US President John Kennedy Established USAID – the United States Agency for International Development – in November, 1962as an organization charged with an essentially humanitarian mission of providing economic and other support to struggling countries around the world. The agency's stated goals therefore include conflict prevention, the expansion of democracy, humanitarian assistance, and human resources training, but the truth which is not deeply hidden is that the USAID activities tend to be tightly interwoven with those of the US Department of State, the CIA, and the Pentagon.
In Latin America, any illusions concerning the agenda behind USAID interventions proved to be short-living. A string of unmaskings of FBI and CIA agents who operated under the USAID cover were so fabulous that the actual character of the agency became impossible to conceal.Nevertheless, the USAID activity clearly got a boost over the first decade of the XXI century… In Haiti, for example, CIA operatives hosted by USAID coordinated and backed financially myriads of NGOs that in 2003-2004 were instrumental in toppling president Jean-Bertrand Aristide. For several days protesters in Haiti vandalized city streets, attacked government institutions, and showered Aristide with allegations of corruption and complicity in the drug business. A curious brand of rebels dressed in US military uniforms entered the stage shortly thereafter and occupied most of the country, eventually laying siege to its capital and the presidential palace. Aristide was arrested by US marines, taken to the airport, and – with no formalities like a court procedure – flown to South Africa. The warning issued to the displaced country leader in the process was that attempts to escape would earn him yet bigger trouble.
USAID also played the key role in organizing the June, 2009 coup in Honduras, where CIA agents under the USAID guise similarly guided and sponsored puppet NGO escapades, spread the myth of Honduran president M. Zelaya's and Venezuelan leader H. Chavez's joint communist conspiracy, and commanded the country's army officers. The coup culminated in the arrest of Zelaya who, like Aristide, was forcibly taken to another country – Costa Rica in this case – and threatened that re-entering his home country would be lethal. As a result, Washington was happy about the resulting termination of Honduras' drift towards the Latin American populist camp, the media pretended to stay unaware of the terrorist war on Zelaya's supporters unleashed by the butchers marshaled by Honduran “de facto” new president R. Micheletti, and the USAID/CIA operatives who engineered the coup got their bonuses and promotions.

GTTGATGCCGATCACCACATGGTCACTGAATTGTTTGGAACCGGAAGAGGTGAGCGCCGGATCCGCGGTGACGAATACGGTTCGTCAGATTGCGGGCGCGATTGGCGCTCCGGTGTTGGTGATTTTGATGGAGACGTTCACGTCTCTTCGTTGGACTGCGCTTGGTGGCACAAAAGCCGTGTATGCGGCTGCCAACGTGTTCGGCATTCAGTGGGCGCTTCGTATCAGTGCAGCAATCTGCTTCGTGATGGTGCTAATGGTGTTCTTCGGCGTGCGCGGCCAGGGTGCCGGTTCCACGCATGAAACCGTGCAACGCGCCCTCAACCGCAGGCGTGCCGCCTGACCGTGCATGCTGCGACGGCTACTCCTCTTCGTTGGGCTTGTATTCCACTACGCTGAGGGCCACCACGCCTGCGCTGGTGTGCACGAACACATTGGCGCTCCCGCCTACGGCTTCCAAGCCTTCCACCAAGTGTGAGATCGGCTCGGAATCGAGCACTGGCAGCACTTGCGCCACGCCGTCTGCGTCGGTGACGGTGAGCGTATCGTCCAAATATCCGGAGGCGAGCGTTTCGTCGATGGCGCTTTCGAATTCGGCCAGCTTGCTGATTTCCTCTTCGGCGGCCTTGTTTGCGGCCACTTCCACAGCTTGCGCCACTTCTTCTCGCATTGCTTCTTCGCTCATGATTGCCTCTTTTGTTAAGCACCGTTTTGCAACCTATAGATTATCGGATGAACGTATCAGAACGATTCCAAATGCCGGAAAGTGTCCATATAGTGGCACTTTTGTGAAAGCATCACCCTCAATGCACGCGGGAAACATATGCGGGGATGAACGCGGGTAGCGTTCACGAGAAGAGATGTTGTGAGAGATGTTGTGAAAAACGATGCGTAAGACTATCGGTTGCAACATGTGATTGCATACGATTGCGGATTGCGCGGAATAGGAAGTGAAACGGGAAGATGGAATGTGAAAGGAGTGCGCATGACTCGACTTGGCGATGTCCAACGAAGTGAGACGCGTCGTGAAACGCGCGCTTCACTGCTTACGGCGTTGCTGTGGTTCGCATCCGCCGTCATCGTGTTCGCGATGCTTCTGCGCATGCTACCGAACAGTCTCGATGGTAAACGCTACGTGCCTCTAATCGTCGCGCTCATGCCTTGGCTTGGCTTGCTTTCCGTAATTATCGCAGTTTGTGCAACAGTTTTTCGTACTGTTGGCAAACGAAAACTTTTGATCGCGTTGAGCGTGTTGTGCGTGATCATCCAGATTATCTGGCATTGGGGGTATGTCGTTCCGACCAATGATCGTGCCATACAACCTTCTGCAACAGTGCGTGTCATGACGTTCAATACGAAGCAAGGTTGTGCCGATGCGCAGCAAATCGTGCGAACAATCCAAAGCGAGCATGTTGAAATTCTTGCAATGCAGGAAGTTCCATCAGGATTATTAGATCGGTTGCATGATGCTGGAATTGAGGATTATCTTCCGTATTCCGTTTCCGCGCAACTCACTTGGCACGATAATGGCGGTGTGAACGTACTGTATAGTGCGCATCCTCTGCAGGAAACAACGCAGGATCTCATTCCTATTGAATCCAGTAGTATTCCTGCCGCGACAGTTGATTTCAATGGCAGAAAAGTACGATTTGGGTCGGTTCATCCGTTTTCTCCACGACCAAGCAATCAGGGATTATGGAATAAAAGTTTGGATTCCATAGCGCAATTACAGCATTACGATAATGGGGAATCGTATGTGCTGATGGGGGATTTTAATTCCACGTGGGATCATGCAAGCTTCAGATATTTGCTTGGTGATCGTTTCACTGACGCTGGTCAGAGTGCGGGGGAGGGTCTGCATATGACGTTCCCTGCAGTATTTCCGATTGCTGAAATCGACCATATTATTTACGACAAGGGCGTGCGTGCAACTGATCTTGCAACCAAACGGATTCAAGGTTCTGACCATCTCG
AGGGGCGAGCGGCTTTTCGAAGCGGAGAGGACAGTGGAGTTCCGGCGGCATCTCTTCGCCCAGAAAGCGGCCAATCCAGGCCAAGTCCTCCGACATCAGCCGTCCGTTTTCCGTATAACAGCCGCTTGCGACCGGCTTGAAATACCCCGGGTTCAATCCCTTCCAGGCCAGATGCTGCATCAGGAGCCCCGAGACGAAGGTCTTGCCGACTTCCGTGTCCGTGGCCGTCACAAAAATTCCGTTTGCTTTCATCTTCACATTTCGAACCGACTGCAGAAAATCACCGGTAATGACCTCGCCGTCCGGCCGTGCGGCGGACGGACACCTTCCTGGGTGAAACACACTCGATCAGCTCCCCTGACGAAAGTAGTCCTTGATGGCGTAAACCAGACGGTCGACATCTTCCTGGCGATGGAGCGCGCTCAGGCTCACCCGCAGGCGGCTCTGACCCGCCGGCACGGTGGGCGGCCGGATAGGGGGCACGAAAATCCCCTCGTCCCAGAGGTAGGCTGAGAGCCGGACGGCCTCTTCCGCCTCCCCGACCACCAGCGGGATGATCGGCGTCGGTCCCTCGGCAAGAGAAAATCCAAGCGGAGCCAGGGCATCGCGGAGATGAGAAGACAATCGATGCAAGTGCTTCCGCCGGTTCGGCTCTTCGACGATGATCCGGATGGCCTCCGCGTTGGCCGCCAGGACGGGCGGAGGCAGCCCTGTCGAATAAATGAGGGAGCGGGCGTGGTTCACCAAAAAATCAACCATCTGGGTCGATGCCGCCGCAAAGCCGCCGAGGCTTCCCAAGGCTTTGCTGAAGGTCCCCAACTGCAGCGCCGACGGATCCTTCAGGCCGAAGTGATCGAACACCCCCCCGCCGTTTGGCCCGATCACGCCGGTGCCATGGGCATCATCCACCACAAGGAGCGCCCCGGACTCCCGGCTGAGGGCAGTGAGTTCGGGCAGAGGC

There is ample evidence that USAID is used extensively as a tool for inciting color revolutions and revolts in defiant countries across the Western hemisphere, especially in Cuba, Venezuela, Ecuador, Bolivia, and Nicaragua…As for Cuba, USAID has been pulling off secret operations there for decades, but most of the agencies efforts aimed at planting in the country “independent” media and “alternative” political organizations in the form of trade unions or protest groups were remarkably unsuccessful. Cuba's counter-espionage agency must be credited with enviable efficiency, while infighting occasionally erupts in the ranks of the opponents of the Cuban regime over the money poured in by the US. The permanent impression is that a considerable portion of the US funding supposed to help bring “democracy” to Cuba simply ends up in the pockets of CIA operatives and their local protégées. When leader of the Cuban opposition movement known as Ladies in White Laura Pollan died of natural causes recently, her co-workers initiated an inquiry into the group's finances and discovered the disappearance of tens of thousands of dollars. USAID promptly hushed up the scandal, which was just one in a series of likewise incidents. The tendency for millions of dollars contributed by Washington to the anti-regime cause in Cuba to evaporate is widely attributed to the Cuban counter-espionage agency's ability to cunningly divert USAID funds to its own needs.